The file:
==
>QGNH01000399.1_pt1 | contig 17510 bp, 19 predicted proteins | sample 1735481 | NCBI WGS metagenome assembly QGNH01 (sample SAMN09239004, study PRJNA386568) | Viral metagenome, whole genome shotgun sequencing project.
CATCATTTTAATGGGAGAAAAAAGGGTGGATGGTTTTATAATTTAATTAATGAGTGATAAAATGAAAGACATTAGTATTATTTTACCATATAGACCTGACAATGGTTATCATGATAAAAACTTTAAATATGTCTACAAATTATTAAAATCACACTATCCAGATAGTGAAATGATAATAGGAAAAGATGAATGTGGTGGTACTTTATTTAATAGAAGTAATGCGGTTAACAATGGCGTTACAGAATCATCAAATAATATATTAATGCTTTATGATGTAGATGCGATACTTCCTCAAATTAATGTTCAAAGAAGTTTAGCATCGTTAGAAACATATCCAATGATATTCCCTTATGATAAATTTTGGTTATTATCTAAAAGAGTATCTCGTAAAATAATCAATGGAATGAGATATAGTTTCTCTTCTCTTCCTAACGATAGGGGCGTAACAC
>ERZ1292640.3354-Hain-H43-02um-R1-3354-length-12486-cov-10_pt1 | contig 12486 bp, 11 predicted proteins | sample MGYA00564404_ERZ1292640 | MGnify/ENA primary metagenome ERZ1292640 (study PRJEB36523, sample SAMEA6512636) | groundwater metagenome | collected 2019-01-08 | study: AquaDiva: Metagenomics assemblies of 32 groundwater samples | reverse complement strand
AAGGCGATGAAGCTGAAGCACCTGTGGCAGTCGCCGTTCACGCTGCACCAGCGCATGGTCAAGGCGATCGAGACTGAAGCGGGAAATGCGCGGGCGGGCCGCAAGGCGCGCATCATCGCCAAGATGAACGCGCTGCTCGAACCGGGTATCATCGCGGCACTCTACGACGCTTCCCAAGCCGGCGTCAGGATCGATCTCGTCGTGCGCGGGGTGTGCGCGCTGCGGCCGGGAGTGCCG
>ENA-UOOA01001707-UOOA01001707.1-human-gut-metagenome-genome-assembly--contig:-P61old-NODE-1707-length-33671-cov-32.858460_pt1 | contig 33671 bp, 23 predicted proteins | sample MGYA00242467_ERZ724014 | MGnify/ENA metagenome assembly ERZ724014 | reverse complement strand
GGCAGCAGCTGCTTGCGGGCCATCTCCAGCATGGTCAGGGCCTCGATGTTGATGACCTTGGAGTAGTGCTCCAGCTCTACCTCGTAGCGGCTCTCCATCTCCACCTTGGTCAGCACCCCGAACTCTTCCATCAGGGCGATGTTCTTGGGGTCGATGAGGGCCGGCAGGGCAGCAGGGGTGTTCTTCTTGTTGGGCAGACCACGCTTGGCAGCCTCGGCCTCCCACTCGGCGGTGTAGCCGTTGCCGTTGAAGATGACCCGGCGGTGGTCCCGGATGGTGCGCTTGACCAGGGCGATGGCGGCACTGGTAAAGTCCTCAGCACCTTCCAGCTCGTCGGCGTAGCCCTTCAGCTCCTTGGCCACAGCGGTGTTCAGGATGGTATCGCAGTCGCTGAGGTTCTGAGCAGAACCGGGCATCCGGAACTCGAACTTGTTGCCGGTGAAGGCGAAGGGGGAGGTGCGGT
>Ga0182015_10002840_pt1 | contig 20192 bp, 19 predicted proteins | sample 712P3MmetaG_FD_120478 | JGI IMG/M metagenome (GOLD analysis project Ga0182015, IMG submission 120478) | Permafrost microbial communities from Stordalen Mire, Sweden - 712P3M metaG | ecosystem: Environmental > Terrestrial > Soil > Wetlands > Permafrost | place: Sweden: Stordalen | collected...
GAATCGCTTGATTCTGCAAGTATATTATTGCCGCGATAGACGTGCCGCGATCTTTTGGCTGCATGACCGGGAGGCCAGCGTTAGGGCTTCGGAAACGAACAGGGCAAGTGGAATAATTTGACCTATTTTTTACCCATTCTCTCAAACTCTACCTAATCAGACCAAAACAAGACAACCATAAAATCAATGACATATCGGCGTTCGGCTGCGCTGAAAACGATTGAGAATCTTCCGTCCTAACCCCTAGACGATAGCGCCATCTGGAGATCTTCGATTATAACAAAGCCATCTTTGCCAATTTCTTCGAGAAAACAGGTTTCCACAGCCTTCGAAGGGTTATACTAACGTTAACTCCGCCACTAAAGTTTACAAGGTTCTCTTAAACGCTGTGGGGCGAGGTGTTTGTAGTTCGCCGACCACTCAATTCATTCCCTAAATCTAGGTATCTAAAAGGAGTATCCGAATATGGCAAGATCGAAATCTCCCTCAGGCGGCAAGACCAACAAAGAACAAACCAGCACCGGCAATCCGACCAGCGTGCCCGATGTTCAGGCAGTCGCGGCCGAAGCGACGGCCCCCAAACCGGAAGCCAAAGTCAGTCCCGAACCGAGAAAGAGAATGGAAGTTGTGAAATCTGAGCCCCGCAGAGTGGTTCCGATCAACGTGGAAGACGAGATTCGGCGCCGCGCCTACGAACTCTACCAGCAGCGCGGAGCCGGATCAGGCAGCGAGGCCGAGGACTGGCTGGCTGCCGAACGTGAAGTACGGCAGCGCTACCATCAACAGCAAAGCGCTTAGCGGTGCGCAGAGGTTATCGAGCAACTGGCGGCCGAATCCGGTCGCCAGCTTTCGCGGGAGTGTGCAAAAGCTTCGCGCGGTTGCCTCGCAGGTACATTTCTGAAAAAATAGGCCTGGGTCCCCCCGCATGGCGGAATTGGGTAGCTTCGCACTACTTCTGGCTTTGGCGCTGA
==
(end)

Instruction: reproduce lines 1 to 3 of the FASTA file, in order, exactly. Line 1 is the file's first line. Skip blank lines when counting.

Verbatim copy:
>QGNH01000399.1_pt1 | contig 17510 bp, 19 predicted proteins | sample 1735481 | NCBI WGS metagenome assembly QGNH01 (sample SAMN09239004, study PRJNA386568) | Viral metagenome, whole genome shotgun sequencing project.
CATCATTTTAATGGGAGAAAAAAGGGTGGATGGTTTTATAATTTAATTAATGAGTGATAAAATGAAAGACATTAGTATTATTTTACCATATAGACCTGACAATGGTTATCATGATAAAAACTTTAAATATGTCTACAAATTATTAAAATCACACTATCCAGATAGTGAAATGATAATAGGAAAAGATGAATGTGGTGGTACTTTATTTAATAGAAGTAATGCGGTTAACAATGGCGTTACAGAATCATCAAATAATATATTAATGCTTTATGATGTAGATGCGATACTTCCTCAAATTAATGTTCAAAGAAGTTTAGCATCGTTAGAAACATATCCAATGATATTCCCTTATGATAAATTTTGGTTATTATCTAAAAGAGTATCTCGTAAAATAATCAATGGAATGAGATATAGTTTCTCTTCTCTTCCTAACGATAGGGGCGTAACAC
>ERZ1292640.3354-Hain-H43-02um-R1-3354-length-12486-cov-10_pt1 | contig 12486 bp, 11 predicted proteins | sample MGYA00564404_ERZ1292640 | MGnify/ENA primary metagenome ERZ1292640 (study PRJEB36523, sample SAMEA6512636) | groundwater metagenome | collected 2019-01-08 | study: AquaDiva: Metagenomics assemblies of 32 groundwater samples | reverse complement strand